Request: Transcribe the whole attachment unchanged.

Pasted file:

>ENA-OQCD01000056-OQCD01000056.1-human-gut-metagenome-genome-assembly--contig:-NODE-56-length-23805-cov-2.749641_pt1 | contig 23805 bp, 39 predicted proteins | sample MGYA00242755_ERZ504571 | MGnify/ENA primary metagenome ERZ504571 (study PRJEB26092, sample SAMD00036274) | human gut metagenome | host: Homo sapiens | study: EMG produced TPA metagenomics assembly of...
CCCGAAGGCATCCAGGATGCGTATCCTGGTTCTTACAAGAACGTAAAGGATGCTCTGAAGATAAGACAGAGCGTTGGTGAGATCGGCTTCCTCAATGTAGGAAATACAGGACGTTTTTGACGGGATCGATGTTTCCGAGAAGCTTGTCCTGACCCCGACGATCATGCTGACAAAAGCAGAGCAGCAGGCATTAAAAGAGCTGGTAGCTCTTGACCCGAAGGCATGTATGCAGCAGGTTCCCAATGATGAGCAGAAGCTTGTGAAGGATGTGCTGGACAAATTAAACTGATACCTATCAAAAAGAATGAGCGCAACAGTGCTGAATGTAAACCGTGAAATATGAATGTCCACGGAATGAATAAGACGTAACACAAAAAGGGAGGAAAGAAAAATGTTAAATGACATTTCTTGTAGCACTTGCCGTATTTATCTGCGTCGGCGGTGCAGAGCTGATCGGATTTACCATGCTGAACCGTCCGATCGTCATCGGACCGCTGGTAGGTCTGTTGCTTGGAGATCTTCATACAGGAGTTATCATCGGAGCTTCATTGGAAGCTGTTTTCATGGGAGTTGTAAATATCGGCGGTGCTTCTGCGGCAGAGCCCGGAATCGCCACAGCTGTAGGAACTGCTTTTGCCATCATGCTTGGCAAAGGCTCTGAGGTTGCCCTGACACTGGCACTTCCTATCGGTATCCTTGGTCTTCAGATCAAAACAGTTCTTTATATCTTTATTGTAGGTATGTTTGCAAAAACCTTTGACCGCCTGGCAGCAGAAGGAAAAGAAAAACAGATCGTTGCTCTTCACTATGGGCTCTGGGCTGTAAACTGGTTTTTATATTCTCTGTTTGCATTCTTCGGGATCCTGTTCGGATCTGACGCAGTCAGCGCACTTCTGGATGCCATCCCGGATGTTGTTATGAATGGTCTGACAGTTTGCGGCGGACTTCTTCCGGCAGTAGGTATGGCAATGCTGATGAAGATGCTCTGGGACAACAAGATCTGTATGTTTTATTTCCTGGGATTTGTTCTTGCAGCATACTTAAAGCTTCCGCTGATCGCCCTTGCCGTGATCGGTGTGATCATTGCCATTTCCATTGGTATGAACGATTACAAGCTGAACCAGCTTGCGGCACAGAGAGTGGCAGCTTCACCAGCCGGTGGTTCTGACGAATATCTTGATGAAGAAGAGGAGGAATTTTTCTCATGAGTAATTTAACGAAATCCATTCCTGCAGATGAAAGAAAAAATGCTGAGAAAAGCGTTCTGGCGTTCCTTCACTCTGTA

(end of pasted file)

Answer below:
>ENA-OQCD01000056-OQCD01000056.1-human-gut-metagenome-genome-assembly--contig:-NODE-56-length-23805-cov-2.749641_pt1 | contig 23805 bp, 39 predicted proteins | sample MGYA00242755_ERZ504571 | MGnify/ENA primary metagenome ERZ504571 (study PRJEB26092, sample SAMD00036274) | human gut metagenome | host: Homo sapiens | study: EMG produced TPA metagenomics assembly of...
CCCGAAGGCATCCAGGATGCGTATCCTGGTTCTTACAAGAACGTAAAGGATGCTCTGAAGATAAGACAGAGCGTTGGTGAGATCGGCTTCCTCAATGTAGGAAATACAGGACGTTTTTGACGGGATCGATGTTTCCGAGAAGCTTGTCCTGACCCCGACGATCATGCTGACAAAAGCAGAGCAGCAGGCATTAAAAGAGCTGGTAGCTCTTGACCCGAAGGCATGTATGCAGCAGGTTCCCAATGATGAGCAGAAGCTTGTGAAGGATGTGCTGGACAAATTAAACTGATACCTATCAAAAAGAATGAGCGCAACAGTGCTGAATGTAAACCGTGAAATATGAATGTCCACGGAATGAATAAGACGTAACACAAAAAGGGAGGAAAGAAAAATGTTAAATGACATTTCTTGTAGCACTTGCCGTATTTATCTGCGTCGGCGGTGCAGAGCTGATCGGATTTACCATGCTGAACCGTCCGATCGTCATCGGACCGCTGGTAGGTCTGTTGCTTGGAGATCTTCATACAGGAGTTATCATCGGAGCTTCATTGGAAGCTGTTTTCATGGGAGTTGTAAATATCGGCGGTGCTTCTGCGGCAGAGCCCGGAATCGCCACAGCTGTAGGAACTGCTTTTGCCATCATGCTTGGCAAAGGCTCTGAGGTTGCCCTGACACTGGCACTTCCTATCGGTATCCTTGGTCTTCAGATCAAAACAGTTCTTTATATCTTTATTGTAGGTATGTTTGCAAAAACCTTTGACCGCCTGGCAGCAGAAGGAAAAGAAAAACAGATCGTTGCTCTTCACTATGGGCTCTGGGCTGTAAACTGGTTTTTATATTCTCTGTTTGCATTCTTCGGGATCCTGTTCGGATCTGACGCAGTCAGCGCACTTCTGGATGCCATCCCGGATGTTGTTATGAATGGTCTGACAGTTTGCGGCGGACTTCTTCCGGCAGTAGGTATGGCAATGCTGATGAAGATGCTCTGGGACAACAAGATCTGTATGTTTTATTTCCTGGGATTTGTTCTTGCAGCATACTTAAAGCTTCCGCTGATCGCCCTTGCCGTGATCGGTGTGATCATTGCCATTTCCATTGGTATGAACGATTACAAGCTGAACCAGCTTGCGGCACAGAGAGTGGCAGCTTCACCAGCCGGTGGTTCTGACGAATATCTTGATGAAGAAGAGGAGGAATTTTTCTCATGAGTAATTTAACGAAATCCATTCCTGCAGATGAAAGAAAAAATGCTGAGAAAAGCGTTCTGGCGTTCCTTCACTCTGTA